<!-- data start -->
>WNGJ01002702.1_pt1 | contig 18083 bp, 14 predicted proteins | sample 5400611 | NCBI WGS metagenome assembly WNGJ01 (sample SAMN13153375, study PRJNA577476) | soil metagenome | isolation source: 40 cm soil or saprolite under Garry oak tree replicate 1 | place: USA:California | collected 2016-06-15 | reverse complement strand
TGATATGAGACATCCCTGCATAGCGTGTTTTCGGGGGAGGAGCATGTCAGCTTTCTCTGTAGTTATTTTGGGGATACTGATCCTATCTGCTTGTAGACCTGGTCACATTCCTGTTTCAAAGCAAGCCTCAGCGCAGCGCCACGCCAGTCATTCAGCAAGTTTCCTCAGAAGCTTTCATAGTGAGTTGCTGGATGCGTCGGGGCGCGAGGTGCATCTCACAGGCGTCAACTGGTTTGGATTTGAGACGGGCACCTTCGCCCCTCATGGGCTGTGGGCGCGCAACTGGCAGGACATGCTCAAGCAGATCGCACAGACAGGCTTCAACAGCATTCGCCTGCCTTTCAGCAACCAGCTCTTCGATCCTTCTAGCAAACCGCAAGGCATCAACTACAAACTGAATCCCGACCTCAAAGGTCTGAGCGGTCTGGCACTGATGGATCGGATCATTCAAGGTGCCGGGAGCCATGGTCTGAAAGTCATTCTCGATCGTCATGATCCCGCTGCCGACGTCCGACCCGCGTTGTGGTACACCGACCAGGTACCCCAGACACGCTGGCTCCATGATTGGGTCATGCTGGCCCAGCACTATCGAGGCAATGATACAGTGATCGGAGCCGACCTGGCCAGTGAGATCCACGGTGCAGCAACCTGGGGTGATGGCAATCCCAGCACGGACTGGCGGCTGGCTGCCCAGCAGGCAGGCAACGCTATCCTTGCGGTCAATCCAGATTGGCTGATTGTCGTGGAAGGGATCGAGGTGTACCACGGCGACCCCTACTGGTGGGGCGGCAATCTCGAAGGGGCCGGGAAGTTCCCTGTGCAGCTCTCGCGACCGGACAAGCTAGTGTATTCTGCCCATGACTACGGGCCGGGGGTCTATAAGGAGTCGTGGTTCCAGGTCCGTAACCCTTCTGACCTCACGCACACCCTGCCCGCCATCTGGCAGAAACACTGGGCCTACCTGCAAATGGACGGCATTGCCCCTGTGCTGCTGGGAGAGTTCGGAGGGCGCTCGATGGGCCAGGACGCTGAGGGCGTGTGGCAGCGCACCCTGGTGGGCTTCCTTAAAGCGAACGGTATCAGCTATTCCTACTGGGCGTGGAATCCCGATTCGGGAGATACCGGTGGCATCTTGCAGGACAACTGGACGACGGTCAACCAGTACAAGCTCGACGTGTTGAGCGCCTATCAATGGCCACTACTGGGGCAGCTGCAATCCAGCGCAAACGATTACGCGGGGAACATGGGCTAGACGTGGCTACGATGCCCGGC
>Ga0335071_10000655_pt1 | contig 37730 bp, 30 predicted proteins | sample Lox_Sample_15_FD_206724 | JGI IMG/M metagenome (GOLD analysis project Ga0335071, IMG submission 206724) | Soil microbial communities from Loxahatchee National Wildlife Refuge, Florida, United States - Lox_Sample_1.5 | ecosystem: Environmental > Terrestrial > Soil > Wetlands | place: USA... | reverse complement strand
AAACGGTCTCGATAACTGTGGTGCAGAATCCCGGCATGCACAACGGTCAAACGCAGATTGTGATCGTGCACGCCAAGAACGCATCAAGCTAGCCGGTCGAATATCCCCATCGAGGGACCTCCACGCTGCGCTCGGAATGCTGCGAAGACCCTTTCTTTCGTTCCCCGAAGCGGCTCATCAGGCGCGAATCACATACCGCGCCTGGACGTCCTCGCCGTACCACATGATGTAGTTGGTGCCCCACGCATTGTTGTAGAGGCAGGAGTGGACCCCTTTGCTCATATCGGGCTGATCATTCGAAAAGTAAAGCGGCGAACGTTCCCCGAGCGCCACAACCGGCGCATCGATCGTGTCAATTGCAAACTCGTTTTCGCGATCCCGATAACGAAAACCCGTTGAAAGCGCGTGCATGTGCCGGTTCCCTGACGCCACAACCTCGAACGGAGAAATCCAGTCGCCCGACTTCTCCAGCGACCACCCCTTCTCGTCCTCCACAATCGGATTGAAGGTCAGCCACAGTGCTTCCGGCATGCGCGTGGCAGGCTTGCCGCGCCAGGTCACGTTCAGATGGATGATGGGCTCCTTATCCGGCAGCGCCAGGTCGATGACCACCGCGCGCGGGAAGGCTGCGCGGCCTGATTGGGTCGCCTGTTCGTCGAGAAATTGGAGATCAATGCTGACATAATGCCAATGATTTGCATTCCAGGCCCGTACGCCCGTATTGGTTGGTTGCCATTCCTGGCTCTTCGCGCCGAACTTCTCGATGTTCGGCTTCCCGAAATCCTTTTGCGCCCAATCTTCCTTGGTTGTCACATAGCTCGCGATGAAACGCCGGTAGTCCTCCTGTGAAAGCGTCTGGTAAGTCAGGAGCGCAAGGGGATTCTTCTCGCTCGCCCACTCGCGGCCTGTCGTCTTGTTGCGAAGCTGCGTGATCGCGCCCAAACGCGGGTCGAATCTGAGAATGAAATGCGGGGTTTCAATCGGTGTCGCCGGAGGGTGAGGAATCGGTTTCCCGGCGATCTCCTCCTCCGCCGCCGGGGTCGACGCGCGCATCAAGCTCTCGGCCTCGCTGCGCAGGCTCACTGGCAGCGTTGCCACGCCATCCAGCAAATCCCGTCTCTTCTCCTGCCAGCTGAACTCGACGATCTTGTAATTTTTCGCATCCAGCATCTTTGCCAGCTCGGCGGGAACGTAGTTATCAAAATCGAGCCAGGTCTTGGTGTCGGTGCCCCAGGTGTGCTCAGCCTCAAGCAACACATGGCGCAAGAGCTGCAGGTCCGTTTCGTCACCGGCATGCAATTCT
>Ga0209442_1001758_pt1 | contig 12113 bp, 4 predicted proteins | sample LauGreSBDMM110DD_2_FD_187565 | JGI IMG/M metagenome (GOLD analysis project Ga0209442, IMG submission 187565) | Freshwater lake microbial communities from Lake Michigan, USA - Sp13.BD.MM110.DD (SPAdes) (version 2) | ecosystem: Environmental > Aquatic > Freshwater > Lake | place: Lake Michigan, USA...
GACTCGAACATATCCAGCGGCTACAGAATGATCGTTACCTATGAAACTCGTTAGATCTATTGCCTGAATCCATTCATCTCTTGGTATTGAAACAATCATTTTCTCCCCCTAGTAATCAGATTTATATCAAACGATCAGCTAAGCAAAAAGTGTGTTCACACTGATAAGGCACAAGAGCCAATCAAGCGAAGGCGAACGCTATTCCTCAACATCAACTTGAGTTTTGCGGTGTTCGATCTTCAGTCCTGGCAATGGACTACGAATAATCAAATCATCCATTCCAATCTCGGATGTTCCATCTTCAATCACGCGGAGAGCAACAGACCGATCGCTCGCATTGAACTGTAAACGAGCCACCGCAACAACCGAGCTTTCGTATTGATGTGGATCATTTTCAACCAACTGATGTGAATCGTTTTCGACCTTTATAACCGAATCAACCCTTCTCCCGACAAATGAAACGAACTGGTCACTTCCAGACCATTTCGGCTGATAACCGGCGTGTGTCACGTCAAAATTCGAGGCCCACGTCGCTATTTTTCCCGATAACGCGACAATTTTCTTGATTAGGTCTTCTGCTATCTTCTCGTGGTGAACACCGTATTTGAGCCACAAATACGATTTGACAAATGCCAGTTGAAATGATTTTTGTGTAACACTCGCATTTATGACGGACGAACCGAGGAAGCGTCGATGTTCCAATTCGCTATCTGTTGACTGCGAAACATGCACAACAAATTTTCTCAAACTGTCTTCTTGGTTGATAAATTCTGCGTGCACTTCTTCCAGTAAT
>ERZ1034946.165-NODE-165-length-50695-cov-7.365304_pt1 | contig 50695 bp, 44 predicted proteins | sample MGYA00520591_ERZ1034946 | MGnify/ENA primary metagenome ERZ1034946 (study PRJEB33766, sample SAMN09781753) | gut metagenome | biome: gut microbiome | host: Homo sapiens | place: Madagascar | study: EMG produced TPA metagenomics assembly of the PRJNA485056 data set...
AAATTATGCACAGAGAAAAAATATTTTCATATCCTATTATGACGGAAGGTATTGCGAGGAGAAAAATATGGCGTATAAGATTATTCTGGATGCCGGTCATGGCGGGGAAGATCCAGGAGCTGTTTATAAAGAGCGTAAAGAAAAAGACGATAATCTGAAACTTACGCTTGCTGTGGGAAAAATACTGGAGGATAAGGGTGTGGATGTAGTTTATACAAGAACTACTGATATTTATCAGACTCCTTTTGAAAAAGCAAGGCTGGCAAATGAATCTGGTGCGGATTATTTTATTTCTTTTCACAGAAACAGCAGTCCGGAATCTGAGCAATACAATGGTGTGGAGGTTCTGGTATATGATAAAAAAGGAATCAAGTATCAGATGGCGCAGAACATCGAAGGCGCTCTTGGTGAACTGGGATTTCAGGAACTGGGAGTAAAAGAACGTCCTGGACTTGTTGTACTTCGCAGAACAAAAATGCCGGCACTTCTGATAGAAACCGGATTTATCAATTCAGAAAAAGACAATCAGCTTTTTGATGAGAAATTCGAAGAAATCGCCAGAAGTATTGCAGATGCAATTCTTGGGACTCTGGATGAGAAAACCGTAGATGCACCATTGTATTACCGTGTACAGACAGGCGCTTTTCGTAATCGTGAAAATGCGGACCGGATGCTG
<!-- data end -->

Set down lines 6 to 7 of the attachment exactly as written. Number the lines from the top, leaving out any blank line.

GACTCGAACATATCCAGCGGCTACAGAATGATCGTTACCTATGAAACTCGTTAGATCTATTGCCTGAATCCATTCATCTCTTGGTATTGAAACAATCATTTTCTCCCCCTAGTAATCAGATTTATATCAAACGATCAGCTAAGCAAAAAGTGTGTTCACACTGATAAGGCACAAGAGCCAATCAAGCGAAGGCGAACGCTATTCCTCAACATCAACTTGAGTTTTGCGGTGTTCGATCTTCAGTCCTGGCAATGGACTACGAATAATCAAATCATCCATTCCAATCTCGGATGTTCCATCTTCAATCACGCGGAGAGCAACAGACCGATCGCTCGCATTGAACTGTAAACGAGCCACCGCAACAACCGAGCTTTCGTATTGATGTGGATCATTTTCAACCAACTGATGTGAATCGTTTTCGACCTTTATAACCGAATCAACCCTTCTCCCGACAAATGAAACGAACTGGTCACTTCCAGACCATTTCGGCTGATAACCGGCGTGTGTCACGTCAAAATTCGAGGCCCACGTCGCTATTTTTCCCGATAACGCGACAATTTTCTTGATTAGGTCTTCTGCTATCTTCTCGTGGTGAACACCGTATTTGAGCCACAAATACGATTTGACAAATGCCAGTTGAAATGATTTTTGTGTAACACTCGCATTTATGACGGACGAACCGAGGAAGCGTCGATGTTCCAATTCGCTATCTGTTGACTGCGAAACATGCACAACAAATTTTCTCAAACTGTCTTCTTGGTTGATAAATTCTGCGTGCACTTCTTCCAGTAAT
>ERZ1034946.165-NODE-165-length-50695-cov-7.365304_pt1 | contig 50695 bp, 44 predicted proteins | sample MGYA00520591_ERZ1034946 | MGnify/ENA primary metagenome ERZ1034946 (study PRJEB33766, sample SAMN09781753) | gut metagenome | biome: gut microbiome | host: Homo sapiens | place: Madagascar | study: EMG produced TPA metagenomics assembly of the PRJNA485056 data set...